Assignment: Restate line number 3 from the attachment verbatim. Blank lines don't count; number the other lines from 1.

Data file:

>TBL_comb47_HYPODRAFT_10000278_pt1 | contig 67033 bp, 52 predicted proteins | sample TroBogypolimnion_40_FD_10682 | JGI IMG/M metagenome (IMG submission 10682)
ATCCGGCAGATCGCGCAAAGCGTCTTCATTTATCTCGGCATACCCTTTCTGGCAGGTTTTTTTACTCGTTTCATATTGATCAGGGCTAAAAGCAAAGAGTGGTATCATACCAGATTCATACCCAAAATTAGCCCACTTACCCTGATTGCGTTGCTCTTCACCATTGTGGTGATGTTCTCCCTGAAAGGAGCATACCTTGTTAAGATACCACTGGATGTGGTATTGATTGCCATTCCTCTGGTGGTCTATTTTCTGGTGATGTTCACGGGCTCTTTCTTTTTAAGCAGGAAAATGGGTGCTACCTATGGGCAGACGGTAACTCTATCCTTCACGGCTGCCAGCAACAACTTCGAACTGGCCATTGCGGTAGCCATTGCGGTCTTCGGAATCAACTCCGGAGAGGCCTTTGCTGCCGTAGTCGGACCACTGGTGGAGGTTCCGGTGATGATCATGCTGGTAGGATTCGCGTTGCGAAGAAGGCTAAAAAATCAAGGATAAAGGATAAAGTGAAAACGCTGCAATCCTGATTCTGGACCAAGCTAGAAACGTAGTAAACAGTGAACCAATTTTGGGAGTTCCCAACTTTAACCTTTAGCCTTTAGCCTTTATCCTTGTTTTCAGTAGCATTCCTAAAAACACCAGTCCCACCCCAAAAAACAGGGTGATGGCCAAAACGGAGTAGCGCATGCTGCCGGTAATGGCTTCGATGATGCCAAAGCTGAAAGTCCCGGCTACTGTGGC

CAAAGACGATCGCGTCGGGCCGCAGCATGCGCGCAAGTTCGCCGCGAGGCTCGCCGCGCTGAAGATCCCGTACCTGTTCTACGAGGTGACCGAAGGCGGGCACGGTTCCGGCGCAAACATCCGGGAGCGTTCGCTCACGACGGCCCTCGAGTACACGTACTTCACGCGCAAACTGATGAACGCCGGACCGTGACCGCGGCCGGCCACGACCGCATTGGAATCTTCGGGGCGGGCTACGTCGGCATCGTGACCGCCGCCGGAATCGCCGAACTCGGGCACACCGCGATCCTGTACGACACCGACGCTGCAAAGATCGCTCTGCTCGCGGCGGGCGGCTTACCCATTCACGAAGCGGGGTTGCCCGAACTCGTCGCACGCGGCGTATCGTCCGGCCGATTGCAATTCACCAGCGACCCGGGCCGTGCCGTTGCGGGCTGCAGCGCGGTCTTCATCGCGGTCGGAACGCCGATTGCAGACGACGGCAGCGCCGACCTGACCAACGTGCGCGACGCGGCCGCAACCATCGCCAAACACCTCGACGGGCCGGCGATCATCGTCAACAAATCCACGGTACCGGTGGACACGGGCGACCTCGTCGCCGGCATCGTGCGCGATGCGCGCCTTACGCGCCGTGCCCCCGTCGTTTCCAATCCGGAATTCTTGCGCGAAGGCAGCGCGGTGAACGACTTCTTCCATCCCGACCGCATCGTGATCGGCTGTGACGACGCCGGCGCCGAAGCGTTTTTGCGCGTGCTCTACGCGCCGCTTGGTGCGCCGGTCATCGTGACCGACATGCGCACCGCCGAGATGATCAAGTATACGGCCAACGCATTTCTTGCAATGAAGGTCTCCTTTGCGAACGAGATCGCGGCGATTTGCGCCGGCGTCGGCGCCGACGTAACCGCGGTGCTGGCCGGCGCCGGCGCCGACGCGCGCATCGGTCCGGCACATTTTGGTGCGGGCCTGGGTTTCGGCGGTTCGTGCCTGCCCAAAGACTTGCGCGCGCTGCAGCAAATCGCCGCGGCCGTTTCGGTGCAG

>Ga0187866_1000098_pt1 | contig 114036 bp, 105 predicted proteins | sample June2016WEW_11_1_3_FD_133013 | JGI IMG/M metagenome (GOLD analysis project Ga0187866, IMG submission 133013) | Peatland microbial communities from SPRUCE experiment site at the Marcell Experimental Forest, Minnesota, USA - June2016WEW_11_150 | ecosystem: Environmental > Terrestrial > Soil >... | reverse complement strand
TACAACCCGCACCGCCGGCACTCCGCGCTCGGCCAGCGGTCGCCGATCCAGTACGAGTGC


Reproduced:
CAAAGACGATCGCGTCGGGCCGCAGCATGCGCGCAAGTTCGCCGCGAGGCTCGCCGCGCTGAAGATCCCGTACCTGTTCTACGAGGTGACCGAAGGCGGGCACGGTTCCGGCGCAAACATCCGGGAGCGTTCGCTCACGACGGCCCTCGAGTACACGTACTTCACGCGCAAACTGATGAACGCCGGACCGTGACCGCGGCCGGCCACGACCGCATTGGAATCTTCGGGGCGGGCTACGTCGGCATCGTGACCGCCGCCGGAATCGCCGAACTCGGGCACACCGCGATCCTGTACGACACCGACGCTGCAAAGATCGCTCTGCTCGCGGCGGGCGGCTTACCCATTCACGAAGCGGGGTTGCCCGAACTCGTCGCACGCGGCGTATCGTCCGGCCGATTGCAATTCACCAGCGACCCGGGCCGTGCCGTTGCGGGCTGCAGCGCGGTCTTCATCGCGGTCGGAACGCCGATTGCAGACGACGGCAGCGCCGACCTGACCAACGTGCGCGACGCGGCCGCAACCATCGCCAAACACCTCGACGGGCCGGCGATCATCGTCAACAAATCCACGGTACCGGTGGACACGGGCGACCTCGTCGCCGGCATCGTGCGCGATGCGCGCCTTACGCGCCGTGCCCCCGTCGTTTCCAATCCGGAATTCTTGCGCGAAGGCAGCGCGGTGAACGACTTCTTCCATCCCGACCGCATCGTGATCGGCTGTGACGACGCCGGCGCCGAAGCGTTTTTGCGCGTGCTCTACGCGCCGCTTGGTGCGCCGGTCATCGTGACCGACATGCGCACCGCCGAGATGATCAAGTATACGGCCAACGCATTTCTTGCAATGAAGGTCTCCTTTGCGAACGAGATCGCGGCGATTTGCGCCGGCGTCGGCGCCGACGTAACCGCGGTGCTGGCCGGCGCCGGCGCCGACGCGCGCATCGGTCCGGCACATTTTGGTGCGGGCCTGGGTTTCGGCGGTTCGTGCCTGCCCAAAGACTTGCGCGCGCTGCAGCAAATCGCCGCGGCCGTTTCGGTGCAG